"Excuse me, Mr. Nepomuck, sir" I called out. "Did you ever know a Dr. Franklin Stine, not long ago, I'm guessing?"

It was enough to make him stop playing and turn to face me.

"You look surprised – did you study with him? Maybe borrow his white viola?"

He played some aggressive notes on the C-string.

The pain was excruciating, even with the Beethoven quartet welling up around us.

"If I may make a request, would you by any chance know anything by the group called Screaming Dead Lawn Zombies?"

I yelled he ought to wait until the pendulum passed before playing it.

Cameron was able to understand me and smiled. I saw him reach for his iPod and quickly stick the ear-buds in.

"As a member of the Penguins of God, I do not take requests!" And with that, Nepomuck turned back to Cameron.

"Penguins of God?" What the hell was that? Some secret society, I imagined. "I don't think I'd ever heard of them."

Nepomuck once again began sawing away on his viola's lowest string: wolf tones!

Cameron motioned for Toni to stay close to the wall, cover her ears, and sneak around past Nepomuck toward the mirror.

"Well, if you're not going to honor my request, then," I shouted back, "you should come get me first, shouldn't you? Once I head into the labyrinth, you won't be able to catch me."

The music from Beethoven's quartet started welling up into a louder passage then and I could no longer hear Nepomuck's viola.

Ah, now I recalled hearing about "Penguins of God" before – some terrorist organization!

"Look, Mr. Nepomuck, your boss'll be really pissed if I get away – again."

He turned, playing several aggressive, pain-inducing down-bow strokes.

I quickly fell to my knees, my hands over my aching ears, but not before I saw Cameron rush toward Nepomuck. He had started backing up toward Toni who'd also fallen to her knees.

The expression on Nepomuck's face had been one of complete surprise: the viola proved impervious against Cameron's Screaming Dead Lawn Zombies.

Backing away from the abyss, Nepomuck kept sawing away at his Wolf Tones.

The sound of Beethoven's quartet shrieked in agony and I noticed the labyrinth itself started twisting, sufficiently distorted by the noise.

Without realizing what was happening, Nepomuck stepped back, tripping over Toni's huddled form, and found himself unable to regain his footing.

Once he stopped playing, the wretched sound disappeared, the infernal pain went away.

Toni sat up, hitting Nepomuck's leg as Cameron pushed him from the side which sent the violist stumbling toward the edge.

His arms began to pinwheel and the viola started flailing through the air. His feet tap-danced desperately to retain his balance. Far too big a man to be graceful, his end would be unenviable.

Toni backed away from him, hoping not to get caught in his gyrations and hoping, too, the violist would not latch onto Cameron for support and inadvertently throw him off the ledge with him.

With a great roar like a wounded beast, Nepomuck teetered on the brink, then fell over the edge, spiraling into infinity.

His final conscious act was to throw the instrument clear of his fall whether it would actually save it or not. Clearly, nothing would save him at this point: perhaps his viola would survive...?

The white shape rose in a slow-motion arc, spiraling back toward the wall. Graceful, unlike Nepomuck, its end seemed equally imminent.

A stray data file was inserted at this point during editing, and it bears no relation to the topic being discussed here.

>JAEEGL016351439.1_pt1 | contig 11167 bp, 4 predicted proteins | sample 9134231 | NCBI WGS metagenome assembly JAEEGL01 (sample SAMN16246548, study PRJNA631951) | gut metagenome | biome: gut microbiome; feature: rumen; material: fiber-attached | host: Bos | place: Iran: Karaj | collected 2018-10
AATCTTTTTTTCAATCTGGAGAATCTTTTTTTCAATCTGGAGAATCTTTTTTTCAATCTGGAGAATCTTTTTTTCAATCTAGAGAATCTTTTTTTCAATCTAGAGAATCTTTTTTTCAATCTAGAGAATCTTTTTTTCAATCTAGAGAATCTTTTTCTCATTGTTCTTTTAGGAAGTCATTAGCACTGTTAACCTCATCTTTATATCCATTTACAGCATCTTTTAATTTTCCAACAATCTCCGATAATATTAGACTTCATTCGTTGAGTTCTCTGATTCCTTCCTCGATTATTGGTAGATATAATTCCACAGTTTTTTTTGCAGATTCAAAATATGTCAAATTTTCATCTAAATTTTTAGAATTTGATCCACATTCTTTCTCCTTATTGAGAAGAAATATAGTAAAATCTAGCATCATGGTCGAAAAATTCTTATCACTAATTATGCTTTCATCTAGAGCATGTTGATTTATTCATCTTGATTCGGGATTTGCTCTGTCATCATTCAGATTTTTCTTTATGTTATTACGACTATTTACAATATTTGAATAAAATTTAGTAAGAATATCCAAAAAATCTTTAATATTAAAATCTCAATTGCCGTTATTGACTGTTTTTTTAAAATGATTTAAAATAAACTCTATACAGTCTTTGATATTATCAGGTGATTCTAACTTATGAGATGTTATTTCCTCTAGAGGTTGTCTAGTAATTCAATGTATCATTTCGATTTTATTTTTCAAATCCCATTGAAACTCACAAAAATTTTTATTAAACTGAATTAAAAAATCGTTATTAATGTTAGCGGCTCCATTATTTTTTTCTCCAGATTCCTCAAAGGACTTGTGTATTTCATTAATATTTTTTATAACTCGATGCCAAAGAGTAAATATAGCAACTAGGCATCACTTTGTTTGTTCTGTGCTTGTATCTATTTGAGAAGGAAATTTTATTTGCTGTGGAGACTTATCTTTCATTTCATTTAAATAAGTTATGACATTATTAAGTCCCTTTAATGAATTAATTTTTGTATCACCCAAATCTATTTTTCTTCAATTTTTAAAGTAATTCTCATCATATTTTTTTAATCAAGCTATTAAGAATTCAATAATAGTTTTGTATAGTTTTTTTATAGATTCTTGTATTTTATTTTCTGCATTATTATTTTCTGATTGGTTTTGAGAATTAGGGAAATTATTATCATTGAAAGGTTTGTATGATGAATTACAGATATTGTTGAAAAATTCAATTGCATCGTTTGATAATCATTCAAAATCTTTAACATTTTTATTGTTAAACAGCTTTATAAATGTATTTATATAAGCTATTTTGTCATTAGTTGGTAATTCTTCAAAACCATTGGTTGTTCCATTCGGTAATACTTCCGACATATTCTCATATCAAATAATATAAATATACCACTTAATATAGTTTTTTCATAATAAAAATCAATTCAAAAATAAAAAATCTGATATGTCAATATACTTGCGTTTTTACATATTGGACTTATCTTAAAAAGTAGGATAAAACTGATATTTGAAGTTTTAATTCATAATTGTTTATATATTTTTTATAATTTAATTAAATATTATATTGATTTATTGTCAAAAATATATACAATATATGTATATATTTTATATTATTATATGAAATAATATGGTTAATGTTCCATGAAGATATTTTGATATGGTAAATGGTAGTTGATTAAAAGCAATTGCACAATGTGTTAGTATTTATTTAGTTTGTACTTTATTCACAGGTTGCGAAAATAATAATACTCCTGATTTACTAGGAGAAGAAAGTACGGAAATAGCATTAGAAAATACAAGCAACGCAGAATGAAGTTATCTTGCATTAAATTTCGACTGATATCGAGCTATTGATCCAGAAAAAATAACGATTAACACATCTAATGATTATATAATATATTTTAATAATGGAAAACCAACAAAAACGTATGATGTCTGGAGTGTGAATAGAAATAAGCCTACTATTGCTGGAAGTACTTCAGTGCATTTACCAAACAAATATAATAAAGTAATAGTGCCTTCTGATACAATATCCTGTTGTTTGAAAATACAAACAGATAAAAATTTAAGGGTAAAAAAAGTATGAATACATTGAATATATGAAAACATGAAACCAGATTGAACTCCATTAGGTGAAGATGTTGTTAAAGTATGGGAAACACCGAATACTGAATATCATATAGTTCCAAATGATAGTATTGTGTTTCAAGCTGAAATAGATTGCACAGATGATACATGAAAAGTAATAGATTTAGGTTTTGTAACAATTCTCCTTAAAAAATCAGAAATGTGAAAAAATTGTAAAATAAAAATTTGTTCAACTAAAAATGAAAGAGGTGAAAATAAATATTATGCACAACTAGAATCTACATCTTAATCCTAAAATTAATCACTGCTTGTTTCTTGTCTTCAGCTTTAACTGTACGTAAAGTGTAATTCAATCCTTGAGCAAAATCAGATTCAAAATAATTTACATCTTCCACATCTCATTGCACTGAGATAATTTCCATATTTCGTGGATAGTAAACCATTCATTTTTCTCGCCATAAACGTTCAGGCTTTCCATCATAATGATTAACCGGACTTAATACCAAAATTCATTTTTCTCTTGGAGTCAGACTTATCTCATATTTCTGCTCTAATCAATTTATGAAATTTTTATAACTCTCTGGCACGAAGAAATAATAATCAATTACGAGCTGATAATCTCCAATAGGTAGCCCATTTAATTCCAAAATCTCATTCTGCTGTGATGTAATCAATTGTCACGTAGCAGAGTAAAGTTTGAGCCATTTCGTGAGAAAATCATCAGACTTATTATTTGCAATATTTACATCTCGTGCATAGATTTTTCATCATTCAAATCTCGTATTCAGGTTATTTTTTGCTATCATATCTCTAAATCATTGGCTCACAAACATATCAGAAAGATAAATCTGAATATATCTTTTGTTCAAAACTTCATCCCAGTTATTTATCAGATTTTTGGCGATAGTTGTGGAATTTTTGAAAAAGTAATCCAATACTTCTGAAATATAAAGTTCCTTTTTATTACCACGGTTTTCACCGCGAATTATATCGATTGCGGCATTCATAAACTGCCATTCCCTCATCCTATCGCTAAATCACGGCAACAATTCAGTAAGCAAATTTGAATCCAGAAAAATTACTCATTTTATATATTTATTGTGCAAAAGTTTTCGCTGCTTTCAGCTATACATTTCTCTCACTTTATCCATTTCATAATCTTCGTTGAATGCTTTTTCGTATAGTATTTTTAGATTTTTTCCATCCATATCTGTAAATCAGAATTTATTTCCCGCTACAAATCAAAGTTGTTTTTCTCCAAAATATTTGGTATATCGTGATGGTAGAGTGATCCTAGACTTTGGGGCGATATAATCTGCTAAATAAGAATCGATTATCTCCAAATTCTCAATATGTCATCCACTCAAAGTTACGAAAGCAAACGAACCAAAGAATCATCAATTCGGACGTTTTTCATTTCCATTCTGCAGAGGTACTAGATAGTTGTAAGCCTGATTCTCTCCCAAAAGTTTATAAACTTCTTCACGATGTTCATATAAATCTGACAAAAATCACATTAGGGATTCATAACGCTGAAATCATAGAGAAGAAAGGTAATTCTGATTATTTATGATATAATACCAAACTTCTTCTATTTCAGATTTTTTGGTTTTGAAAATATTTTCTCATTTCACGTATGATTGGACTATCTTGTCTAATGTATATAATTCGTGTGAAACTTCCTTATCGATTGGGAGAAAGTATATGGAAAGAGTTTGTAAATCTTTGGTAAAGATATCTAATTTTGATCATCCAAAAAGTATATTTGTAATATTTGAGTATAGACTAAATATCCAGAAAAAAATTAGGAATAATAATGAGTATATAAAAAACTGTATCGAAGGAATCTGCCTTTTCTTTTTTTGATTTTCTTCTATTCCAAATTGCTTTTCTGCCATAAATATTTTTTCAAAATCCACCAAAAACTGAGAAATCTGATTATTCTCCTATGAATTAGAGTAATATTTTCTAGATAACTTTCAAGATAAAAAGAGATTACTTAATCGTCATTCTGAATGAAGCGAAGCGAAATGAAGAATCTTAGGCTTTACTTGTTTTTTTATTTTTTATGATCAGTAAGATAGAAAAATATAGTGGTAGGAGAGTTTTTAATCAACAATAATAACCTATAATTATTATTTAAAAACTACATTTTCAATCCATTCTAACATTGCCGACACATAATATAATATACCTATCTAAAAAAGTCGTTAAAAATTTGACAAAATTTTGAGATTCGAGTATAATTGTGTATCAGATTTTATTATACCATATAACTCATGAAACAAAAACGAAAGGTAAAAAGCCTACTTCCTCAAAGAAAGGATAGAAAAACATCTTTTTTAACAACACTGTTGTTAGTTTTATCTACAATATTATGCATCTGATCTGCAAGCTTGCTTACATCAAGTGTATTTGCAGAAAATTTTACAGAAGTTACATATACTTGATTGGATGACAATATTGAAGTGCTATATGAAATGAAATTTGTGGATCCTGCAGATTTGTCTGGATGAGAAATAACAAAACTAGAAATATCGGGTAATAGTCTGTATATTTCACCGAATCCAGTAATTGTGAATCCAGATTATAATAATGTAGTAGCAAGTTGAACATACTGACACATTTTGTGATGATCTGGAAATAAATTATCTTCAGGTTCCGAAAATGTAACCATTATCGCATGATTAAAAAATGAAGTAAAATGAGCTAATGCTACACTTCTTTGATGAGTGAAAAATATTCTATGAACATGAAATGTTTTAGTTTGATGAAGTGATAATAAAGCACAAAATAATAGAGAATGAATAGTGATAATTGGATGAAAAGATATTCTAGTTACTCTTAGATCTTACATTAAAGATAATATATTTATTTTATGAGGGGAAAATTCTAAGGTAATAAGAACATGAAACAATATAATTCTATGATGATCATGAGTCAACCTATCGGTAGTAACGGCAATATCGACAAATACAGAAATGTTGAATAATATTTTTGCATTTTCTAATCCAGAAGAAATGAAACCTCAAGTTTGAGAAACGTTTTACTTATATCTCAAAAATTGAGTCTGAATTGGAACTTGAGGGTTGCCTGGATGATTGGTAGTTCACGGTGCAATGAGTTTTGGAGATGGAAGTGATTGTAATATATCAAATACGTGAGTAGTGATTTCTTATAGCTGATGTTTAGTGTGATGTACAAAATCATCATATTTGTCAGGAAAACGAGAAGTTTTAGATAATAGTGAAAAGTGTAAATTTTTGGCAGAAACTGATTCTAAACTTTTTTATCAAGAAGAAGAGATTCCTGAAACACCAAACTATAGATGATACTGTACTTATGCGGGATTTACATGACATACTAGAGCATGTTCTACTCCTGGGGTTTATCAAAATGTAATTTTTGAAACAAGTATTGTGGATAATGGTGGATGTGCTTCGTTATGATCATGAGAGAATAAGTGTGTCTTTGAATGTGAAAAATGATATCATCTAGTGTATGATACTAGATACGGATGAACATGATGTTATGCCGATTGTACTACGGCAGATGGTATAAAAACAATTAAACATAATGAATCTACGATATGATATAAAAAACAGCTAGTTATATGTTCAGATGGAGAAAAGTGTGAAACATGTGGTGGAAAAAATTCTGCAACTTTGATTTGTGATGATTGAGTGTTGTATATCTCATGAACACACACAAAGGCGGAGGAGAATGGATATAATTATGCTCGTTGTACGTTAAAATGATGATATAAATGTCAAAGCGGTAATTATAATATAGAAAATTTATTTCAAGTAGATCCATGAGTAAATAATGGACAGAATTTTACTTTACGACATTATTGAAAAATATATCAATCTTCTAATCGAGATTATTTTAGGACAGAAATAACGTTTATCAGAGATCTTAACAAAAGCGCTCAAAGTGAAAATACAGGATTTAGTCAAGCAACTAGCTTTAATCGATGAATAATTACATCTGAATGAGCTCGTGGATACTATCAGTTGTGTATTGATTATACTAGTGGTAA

Like a gymnast suddenly appearing out of nowhere, Toni leapt into the air starting with a well executed front full twist before – bravo! – sticking the landing after a punch front layout, viola in hand!

No sooner had Cameron and I started to applaud than Kedaver's obnoxious giggle overwhelmed the music which slowly continued its retreat.

Another voice was now heard reverberating through the space, a man's authoritative voice.

"Come to me, Toni, come and join me. Bring me the viola," it said, "and join me on the Darke Side."

"The Dark Side – what the hell is that?" Toni asked, looking around, perplexed.
Cameron was urging her back toward the mirror.

Where was the voice coming from? "Who are you?" The giggling wasn't helping.

"Cameron," I shouted, "get her back to the Reading Room – through the mirror!"

"Power and wealth await you," the voice continued.

Cameron grabbed her by the shoulders and pushed her away from the voice.

"Remember the Fibonacci code," I yelled as the staircase buckled again.

I ran into the labyrinth, screaming like a little girl.


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to be continued... [with any luck, the link should become active at 8am on Wednesday, August 24th...]
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(*1) Dresden... the Hague: Kerr is having brief memories flashing back from his experiences recounted in The Doomsday Symphony, following a woman with a mound of platinum hair named Klavdia Klangfarben (as well as her sidekick, Abner Kedaver) through time, trying to kill Wagner and Mozart before they became famous (and also Bach and Beethoven).

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The usual disclaimer: The Labyrinth of Klavdia Klangfarben, which you've no doubt figured out by now, is a work of fiction and as such all the characters (especially their names) and incidents of its story are more or less the product of the author's imagination, sometimes inspired by elements of parody, occasionally by personal experience. Many of the places are real (or real-ish) but not always "realistically used." Other places like Phlaumix Court and Umberton are purely fictional. Any similarity between characters and real people, living or dead, is entirely coincidental, but then, as Klavdia Klangfarben keeps quoting a former professor of hers, "Perception is everything." Yadda yadda yadda.

©2016 by Richard Alan Strawser for Thoughts on a Train